Friday, July 23, 2010

Can You Candwich????

Some company based out of Utah came up with a brilliant(???) idea of canning a whole sandwich. Mark One Foods claims that it's the perfect idea for people on the go, it has a "long shelf-life" (without being specific as to how long that is), and it doesn't require refrigeration.  Personally, looking at the pictures of the PB&J and the BBQ chicken make me want to gag. When I see a peanut butter and jelly sandwich that looks like something my niece or nephew made, I tend to be less inclined to eat it. Even if the sandwich has a protective can surrounding it, I have my doubts that the sandwich will look anywhere near as neat and orderly as the picture on the can when I actually open it, but I have to admit that it is a good idea. Seems like an easy way to bring a meal while backpacking, although a can isn't as packable as a freeze-dried pouch. The company will be coming out with a Pepperoni Pizza Pocket and possibly a French Toast - that is, if the company lasts that long. 

Isn't the beauty of a PB&J on the trail that it already lasts a long time, doesn't need refrigeration, and is the perfect travel snack? Not sure why I would need to can it when I can just put it in the top of my pack. 

Speaking of mid-hike snacks from a can, I saw THIS photo yesterday and asked myself why this guy is using his minimalist stove, yet he is cooking a heavy can of stew, and also decided to bring along his frying pans... "just in case" he decided to whip up some eggs on the trail or something? Maybe he just wanted to show his buddies how well-prepared he can be...or what cool gear he has...

What are your thoughts? Would you use the Candwich on road trips? On day hikes or long backpacking trips? Ever?

Saturday, July 17, 2010

Update: The Pedouins Journey from Kentucky to Alaska

Remember the second post I wrote since starting this blog? In case you don't, I'll recap for you:
"A dad decides that it would be a great adventure to put his four kids on a five-person bicycle and go on a 7,000 mile ride from Kentucky to Alaska. Sounds like an awe-inspiring thing for a dad to do with teenagers, probably not a 7, a 5, and a 3 year old..." that all said with all with a touch of sarcasm I must add...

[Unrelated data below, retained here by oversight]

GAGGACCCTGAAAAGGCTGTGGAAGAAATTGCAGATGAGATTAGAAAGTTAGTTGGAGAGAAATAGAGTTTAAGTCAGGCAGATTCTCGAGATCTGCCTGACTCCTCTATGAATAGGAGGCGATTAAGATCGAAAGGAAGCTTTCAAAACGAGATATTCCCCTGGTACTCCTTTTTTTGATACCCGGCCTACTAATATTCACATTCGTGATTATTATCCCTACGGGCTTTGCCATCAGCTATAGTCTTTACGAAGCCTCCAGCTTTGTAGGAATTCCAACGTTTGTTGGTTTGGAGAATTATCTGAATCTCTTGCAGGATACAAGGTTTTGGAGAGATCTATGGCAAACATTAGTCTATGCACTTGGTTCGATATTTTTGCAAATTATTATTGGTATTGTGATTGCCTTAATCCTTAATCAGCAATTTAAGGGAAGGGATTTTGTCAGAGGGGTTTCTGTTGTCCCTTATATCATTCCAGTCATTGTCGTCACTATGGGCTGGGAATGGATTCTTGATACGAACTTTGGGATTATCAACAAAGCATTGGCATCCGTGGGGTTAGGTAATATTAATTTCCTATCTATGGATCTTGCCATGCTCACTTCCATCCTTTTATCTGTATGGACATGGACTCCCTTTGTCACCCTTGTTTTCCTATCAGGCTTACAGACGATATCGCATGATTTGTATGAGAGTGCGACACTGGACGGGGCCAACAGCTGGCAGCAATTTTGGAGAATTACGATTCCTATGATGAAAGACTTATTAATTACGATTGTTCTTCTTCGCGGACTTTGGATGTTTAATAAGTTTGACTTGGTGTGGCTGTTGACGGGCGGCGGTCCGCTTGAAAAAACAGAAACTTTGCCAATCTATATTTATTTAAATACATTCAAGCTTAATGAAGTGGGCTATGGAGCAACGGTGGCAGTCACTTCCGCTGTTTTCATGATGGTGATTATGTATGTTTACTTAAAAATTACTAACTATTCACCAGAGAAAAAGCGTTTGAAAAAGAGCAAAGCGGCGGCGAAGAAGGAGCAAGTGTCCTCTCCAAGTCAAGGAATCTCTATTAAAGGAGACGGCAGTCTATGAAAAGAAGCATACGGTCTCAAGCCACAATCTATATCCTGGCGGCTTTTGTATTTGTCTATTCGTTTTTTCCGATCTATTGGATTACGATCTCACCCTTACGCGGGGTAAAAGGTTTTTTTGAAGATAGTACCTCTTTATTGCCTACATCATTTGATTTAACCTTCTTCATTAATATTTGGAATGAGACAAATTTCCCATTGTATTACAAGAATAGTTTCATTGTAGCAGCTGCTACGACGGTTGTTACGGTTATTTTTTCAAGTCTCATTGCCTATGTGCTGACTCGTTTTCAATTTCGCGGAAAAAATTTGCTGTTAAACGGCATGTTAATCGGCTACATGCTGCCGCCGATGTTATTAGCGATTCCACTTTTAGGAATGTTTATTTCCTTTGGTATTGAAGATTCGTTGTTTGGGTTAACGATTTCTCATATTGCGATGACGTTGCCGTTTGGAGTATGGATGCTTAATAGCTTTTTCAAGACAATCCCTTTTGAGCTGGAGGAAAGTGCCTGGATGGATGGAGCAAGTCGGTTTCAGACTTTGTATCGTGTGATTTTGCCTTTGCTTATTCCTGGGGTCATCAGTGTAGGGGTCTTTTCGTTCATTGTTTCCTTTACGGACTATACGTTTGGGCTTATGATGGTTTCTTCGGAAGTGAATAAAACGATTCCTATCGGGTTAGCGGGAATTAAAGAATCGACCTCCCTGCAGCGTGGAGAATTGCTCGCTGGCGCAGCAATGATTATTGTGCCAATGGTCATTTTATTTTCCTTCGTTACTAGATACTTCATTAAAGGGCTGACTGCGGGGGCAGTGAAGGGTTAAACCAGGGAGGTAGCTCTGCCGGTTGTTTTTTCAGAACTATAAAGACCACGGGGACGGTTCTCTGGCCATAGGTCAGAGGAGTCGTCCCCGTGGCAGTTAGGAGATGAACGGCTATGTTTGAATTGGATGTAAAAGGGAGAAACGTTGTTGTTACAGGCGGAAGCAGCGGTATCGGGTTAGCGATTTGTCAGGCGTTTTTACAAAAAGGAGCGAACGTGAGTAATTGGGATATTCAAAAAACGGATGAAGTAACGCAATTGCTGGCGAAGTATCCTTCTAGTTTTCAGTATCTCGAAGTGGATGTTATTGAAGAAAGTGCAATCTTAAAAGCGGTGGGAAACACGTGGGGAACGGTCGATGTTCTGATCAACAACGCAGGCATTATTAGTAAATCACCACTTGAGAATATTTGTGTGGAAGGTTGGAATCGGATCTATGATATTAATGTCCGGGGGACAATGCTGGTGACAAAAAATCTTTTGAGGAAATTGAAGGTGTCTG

Well, I am eating my own words and doubts at this point. The family is now in Anchorage, Alaska and will undoubtedly make it to Fairbanks. Along the way they have had 22 flats, 8 falls with the bicycle (surprised this isn't more), but have only seen two bears - I'm thinking that all those bears in Alaska will look at a bicycle built for four as something they frequently dream of while hibernating. They have been traveling for close to a year now, and the nights they didn't spend in their tent have been split between motels and staying with people they have met along the way.

You can still track their journey here, and can read about their reasons for their trip here. If you would like details about each leg of their journey than you can read about it here.

I thought about checking up on the Pedouins after I read about the lady who is paddling from Seattle to San Diego. Pretty cool story, but I'm not a huge fan of those who do big and extraordinary things to make people aware of the fact that we have an ocean that needs to be taken care of - kind of pushes them in the category of "those people" as I wrote about in the last post.

*After I published the first post about this family, I realized that I made a couple of mistakes with what I said. The dad is with his wife and three girls - not just the dad with his kids.

Monday, July 12, 2010

"These People"

I'm sure some of you have already seen this video making its way around the net, but in case you haven't here it is... 

The first time I watched this was at work without the audio, and I didn't really get it. Watching it with sound for the first time had me in tears after the first ten seconds - not because "IT"S A DOUBLE RAAAAIIIINNNNNBOW" but because this dude is just ridiculous. I can understand loving the outdoors, but crying and speaking like some guy who is high as a kite??? Its because of THIS guy that my wife probably refuses to talk about sunsets and stars. She tells me that she thinks such things are beautiful, but doesn't want to talk like a hippie....Hmmm......